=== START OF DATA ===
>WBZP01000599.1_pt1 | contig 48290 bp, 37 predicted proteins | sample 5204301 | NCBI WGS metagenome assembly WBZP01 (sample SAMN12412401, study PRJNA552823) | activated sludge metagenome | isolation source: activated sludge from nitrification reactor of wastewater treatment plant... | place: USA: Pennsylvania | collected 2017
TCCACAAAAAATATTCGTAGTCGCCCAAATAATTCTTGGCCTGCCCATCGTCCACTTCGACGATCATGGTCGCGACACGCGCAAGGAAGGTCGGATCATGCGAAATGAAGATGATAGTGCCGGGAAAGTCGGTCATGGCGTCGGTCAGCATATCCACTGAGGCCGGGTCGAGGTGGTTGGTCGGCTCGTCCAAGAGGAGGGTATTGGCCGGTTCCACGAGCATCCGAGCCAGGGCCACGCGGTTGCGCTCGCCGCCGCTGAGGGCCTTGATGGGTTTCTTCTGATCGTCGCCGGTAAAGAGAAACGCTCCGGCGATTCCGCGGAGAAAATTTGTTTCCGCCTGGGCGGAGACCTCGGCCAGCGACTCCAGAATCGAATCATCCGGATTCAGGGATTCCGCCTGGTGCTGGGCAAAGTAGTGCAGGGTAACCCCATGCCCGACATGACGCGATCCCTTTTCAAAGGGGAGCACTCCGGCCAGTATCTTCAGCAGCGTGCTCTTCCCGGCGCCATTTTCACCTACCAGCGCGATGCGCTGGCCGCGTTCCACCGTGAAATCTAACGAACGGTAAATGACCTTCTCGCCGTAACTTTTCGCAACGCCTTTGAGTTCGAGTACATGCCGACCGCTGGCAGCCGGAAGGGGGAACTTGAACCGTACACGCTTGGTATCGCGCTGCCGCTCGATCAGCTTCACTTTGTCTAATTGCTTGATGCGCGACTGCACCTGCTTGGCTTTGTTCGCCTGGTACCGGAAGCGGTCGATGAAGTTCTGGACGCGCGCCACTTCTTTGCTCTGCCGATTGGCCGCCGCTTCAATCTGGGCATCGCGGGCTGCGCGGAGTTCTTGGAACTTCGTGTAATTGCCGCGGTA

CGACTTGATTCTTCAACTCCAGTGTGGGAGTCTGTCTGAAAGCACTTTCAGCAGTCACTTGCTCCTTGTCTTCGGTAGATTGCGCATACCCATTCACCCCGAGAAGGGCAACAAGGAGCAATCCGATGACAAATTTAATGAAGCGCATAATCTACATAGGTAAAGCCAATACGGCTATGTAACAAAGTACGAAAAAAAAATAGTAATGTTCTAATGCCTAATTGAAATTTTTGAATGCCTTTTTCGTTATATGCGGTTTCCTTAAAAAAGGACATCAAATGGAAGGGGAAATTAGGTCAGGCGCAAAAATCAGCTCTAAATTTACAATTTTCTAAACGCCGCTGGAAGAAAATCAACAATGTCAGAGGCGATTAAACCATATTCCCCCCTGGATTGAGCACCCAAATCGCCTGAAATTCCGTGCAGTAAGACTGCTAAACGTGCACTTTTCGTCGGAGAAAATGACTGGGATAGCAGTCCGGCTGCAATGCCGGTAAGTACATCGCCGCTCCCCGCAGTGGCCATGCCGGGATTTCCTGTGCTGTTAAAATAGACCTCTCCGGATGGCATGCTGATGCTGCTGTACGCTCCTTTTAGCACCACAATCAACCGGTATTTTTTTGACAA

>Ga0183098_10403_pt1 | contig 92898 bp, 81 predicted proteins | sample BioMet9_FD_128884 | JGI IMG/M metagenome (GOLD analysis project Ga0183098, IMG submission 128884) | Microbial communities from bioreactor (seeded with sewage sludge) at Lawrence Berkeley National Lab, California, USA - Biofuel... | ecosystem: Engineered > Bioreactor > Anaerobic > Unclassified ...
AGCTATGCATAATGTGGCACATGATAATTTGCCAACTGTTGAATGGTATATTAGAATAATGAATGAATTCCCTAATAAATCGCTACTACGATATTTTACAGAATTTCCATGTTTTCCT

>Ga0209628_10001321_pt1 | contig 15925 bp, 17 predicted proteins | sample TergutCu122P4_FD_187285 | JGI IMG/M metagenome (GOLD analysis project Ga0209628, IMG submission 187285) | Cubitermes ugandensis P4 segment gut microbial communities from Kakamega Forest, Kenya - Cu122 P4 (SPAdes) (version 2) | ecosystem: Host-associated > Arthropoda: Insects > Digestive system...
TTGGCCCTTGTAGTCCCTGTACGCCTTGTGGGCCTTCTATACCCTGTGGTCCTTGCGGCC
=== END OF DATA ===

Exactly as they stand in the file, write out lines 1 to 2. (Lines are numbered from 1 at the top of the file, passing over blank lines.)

>WBZP01000599.1_pt1 | contig 48290 bp, 37 predicted proteins | sample 5204301 | NCBI WGS metagenome assembly WBZP01 (sample SAMN12412401, study PRJNA552823) | activated sludge metagenome | isolation source: activated sludge from nitrification reactor of wastewater treatment plant... | place: USA: Pennsylvania | collected 2017
TCCACAAAAAATATTCGTAGTCGCCCAAATAATTCTTGGCCTGCCCATCGTCCACTTCGACGATCATGGTCGCGACACGCGCAAGGAAGGTCGGATCATGCGAAATGAAGATGATAGTGCCGGGAAAGTCGGTCATGGCGTCGGTCAGCATATCCACTGAGGCCGGGTCGAGGTGGTTGGTCGGCTCGTCCAAGAGGAGGGTATTGGCCGGTTCCACGAGCATCCGAGCCAGGGCCACGCGGTTGCGCTCGCCGCCGCTGAGGGCCTTGATGGGTTTCTTCTGATCGTCGCCGGTAAAGAGAAACGCTCCGGCGATTCCGCGGAGAAAATTTGTTTCCGCCTGGGCGGAGACCTCGGCCAGCGACTCCAGAATCGAATCATCCGGATTCAGGGATTCCGCCTGGTGCTGGGCAAAGTAGTGCAGGGTAACCCCATGCCCGACATGACGCGATCCCTTTTCAAAGGGGAGCACTCCGGCCAGTATCTTCAGCAGCGTGCTCTTCCCGGCGCCATTTTCACCTACCAGCGCGATGCGCTGGCCGCGTTCCACCGTGAAATCTAACGAACGGTAAATGACCTTCTCGCCGTAACTTTTCGCAACGCCTTTGAGTTCGAGTACATGCCGACCGCTGGCAGCCGGAAGGGGGAACTTGAACCGTACACGCTTGGTATCGCGCTGCCGCTCGATCAGCTTCACTTTGTCTAATTGCTTGATGCGCGACTGCACCTGCTTGGCTTTGTTCGCCTGGTACCGGAAGCGGTCGATGAAGTTCTGGACGCGCGCCACTTCTTTGCTCTGCCGATTGGCCGCCGCTTCAATCTGGGCATCGCGGGCTGCGCGGAGTTCTTGGAACTTCGTGTAATTGCCGCGGTA